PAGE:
The next morning a phone call diverts me from the office towards a coffee shop. ‘Leaving presentation’ my all-about-me brain suggests. I push through the front door and someone is whispering in my ear that Mike died in his sleep from a brain aneurism. There then follows a fog of floating into the office, gathering up my traumatised team and taking them somewhere they can breathe. We are joined by our project sponsor, a very senior manager who laments ‘It’s a shame the pubs aren’t open. If ever there were a need for a stiff drink…’

The phone rings – my boss – Where are you? – In a coffee shop – Your team? – With me – Have you forgotten that you need to get a software build out my lunchtime? – Mike… – Yeah, I heard – Then you’ll know that the software build will need to wait a little while – I know you’re in shock, but that’s no excuse for being unprofessional – There are grown men here crying, you need to dismiss the idea from your mind – Listen Martin I will not…

The senior manager can hear what is happening. He makes a gesture to me that I should hand over the phone. ‘Hang on, Rob want’s a word.’

‘Hi Andy, it’s Rob. Yeah listen, show some compassion and f@$* off!’ He ends the call and hands the phone back with a wry smile.

I write to Mike’s fiancée (whom I’ve never met). She asks me to read the letter out at his funeral. The whole team are there, and the senior manager, and his manager, but not my (now ex) boss. All throughout the service I am feeling sorry for him and thinking that he has failed to grasp one of life’s fundamental lessons – that life does not go on, and that all things stop for death.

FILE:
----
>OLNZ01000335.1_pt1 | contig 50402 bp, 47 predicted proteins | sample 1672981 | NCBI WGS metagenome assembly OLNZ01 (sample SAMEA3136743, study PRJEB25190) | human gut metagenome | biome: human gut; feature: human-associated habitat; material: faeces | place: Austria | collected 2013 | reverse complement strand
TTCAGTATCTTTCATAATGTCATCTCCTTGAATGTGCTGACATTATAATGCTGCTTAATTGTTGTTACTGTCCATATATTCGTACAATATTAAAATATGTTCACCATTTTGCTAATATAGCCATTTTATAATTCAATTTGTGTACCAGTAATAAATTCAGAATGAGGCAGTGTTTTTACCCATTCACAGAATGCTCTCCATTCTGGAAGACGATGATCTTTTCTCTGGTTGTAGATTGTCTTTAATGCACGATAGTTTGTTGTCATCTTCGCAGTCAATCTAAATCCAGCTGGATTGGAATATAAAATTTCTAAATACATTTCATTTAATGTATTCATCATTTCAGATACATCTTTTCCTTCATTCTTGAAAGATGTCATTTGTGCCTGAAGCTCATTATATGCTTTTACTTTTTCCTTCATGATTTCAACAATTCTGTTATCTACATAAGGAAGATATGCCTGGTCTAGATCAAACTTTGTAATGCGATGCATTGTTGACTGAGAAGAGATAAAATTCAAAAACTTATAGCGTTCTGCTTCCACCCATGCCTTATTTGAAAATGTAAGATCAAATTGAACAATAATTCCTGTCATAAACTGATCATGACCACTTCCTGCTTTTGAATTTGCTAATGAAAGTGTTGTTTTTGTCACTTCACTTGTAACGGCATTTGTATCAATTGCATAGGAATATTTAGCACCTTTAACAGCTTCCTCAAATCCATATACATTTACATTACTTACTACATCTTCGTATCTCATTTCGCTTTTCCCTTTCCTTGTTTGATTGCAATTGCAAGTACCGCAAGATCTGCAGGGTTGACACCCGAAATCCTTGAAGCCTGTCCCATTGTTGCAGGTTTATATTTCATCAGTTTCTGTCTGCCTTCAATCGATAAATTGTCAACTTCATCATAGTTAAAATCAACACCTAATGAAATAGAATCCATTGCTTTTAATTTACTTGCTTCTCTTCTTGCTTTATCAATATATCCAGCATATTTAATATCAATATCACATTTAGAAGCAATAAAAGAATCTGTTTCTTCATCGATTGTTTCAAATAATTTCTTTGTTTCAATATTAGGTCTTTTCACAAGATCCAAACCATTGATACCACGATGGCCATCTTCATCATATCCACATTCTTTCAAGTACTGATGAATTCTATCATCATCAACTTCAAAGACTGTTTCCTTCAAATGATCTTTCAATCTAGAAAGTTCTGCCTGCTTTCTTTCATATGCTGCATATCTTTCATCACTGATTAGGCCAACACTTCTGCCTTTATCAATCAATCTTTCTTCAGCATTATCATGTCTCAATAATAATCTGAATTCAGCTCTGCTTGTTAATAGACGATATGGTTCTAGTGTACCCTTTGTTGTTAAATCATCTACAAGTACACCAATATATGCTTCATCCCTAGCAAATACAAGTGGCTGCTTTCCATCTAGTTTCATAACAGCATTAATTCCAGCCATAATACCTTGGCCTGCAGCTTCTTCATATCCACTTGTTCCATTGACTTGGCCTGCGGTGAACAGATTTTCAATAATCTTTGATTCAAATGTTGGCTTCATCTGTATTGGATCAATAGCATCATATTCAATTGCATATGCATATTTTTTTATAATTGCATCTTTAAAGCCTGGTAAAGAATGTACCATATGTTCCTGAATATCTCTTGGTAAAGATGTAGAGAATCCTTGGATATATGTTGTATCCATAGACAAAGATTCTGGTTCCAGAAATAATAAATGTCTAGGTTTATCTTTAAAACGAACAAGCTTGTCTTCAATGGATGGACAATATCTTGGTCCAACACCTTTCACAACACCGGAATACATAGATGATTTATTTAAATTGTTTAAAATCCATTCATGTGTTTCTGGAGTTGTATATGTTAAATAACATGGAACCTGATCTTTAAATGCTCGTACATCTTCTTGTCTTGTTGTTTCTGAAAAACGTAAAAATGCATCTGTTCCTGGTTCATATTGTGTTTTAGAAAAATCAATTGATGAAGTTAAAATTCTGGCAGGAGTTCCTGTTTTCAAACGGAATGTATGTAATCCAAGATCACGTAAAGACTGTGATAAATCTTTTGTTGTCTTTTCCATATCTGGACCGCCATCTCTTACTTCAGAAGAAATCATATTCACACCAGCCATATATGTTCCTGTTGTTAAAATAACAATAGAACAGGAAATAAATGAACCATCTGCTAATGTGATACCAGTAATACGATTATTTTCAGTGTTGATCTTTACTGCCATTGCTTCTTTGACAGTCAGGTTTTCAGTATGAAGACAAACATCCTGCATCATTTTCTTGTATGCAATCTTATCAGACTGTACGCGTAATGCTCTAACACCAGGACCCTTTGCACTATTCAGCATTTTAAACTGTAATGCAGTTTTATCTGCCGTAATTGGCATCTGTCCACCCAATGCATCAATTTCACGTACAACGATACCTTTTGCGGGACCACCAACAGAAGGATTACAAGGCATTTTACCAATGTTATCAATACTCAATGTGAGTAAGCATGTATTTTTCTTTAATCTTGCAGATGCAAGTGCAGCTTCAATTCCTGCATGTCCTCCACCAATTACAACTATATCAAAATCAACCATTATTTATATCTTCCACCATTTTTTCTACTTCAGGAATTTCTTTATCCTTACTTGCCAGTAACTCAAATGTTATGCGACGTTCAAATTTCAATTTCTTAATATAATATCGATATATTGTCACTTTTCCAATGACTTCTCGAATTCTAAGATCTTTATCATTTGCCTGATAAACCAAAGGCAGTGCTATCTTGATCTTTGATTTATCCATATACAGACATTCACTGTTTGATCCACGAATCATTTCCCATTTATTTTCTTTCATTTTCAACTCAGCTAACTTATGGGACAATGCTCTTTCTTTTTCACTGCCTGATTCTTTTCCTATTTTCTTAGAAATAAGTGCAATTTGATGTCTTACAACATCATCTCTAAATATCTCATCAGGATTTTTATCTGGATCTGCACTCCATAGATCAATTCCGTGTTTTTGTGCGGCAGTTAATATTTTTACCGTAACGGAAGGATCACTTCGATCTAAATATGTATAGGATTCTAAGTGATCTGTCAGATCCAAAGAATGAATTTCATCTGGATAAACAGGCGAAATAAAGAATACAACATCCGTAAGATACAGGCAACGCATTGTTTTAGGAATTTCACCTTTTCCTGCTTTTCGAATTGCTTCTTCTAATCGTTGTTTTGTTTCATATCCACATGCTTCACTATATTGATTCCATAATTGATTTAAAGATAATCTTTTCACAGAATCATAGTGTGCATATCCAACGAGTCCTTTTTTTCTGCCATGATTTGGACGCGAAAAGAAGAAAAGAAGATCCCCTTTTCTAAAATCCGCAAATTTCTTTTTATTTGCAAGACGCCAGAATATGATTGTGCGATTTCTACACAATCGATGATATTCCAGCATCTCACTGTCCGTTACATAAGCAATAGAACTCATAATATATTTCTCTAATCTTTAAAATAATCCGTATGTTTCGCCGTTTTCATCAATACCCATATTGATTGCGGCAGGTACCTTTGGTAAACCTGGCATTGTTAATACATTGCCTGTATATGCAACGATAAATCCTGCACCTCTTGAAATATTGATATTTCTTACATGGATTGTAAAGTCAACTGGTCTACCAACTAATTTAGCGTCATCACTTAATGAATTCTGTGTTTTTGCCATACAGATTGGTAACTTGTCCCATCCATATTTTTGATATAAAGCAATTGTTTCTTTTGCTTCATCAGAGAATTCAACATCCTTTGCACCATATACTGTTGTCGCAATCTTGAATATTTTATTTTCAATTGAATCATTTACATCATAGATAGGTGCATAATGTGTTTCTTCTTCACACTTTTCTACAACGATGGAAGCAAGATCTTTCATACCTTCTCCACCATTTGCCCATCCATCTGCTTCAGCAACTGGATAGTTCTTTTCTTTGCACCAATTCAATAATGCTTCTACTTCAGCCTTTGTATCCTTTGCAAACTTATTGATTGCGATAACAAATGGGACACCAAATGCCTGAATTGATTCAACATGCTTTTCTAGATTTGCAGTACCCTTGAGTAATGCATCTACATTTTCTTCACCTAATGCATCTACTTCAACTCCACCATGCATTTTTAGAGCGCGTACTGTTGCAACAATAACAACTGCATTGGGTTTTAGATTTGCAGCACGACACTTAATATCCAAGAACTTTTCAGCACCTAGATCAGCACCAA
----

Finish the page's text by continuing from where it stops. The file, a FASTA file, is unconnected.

Mike’s fiancée comes up to me afterwards and says: ‘He rolled over in the middle of the night and whispered, ‘Great to be in bed with the one I love.’ That was the last of him.’

In moments such as these you can only go with your gut. A phrase like that doesn’t need my sympathy. It needs admiration:

‘My word,’ I reply. ‘That’s how I want to go out!’

 

Ending Three:

On Christmas day 2001 I went with my father to lay a wreathe on his mother’s grave. It was cold and had snowed recently. It was a sombre moment and there was a pregnant pause that needed to be filled with some poignant words.

But I wasn’t the one to fill it. Feeling somewhat belligerent I decided that my father (a man private about his feelings) was going to be the one to speak and not me. A considerable amount of time passed in silence. It became awkward, oppressive, slightly funny, then awkward again. Eventually, when he realised that I wasn’t letting him off the hook my father turned to me and said: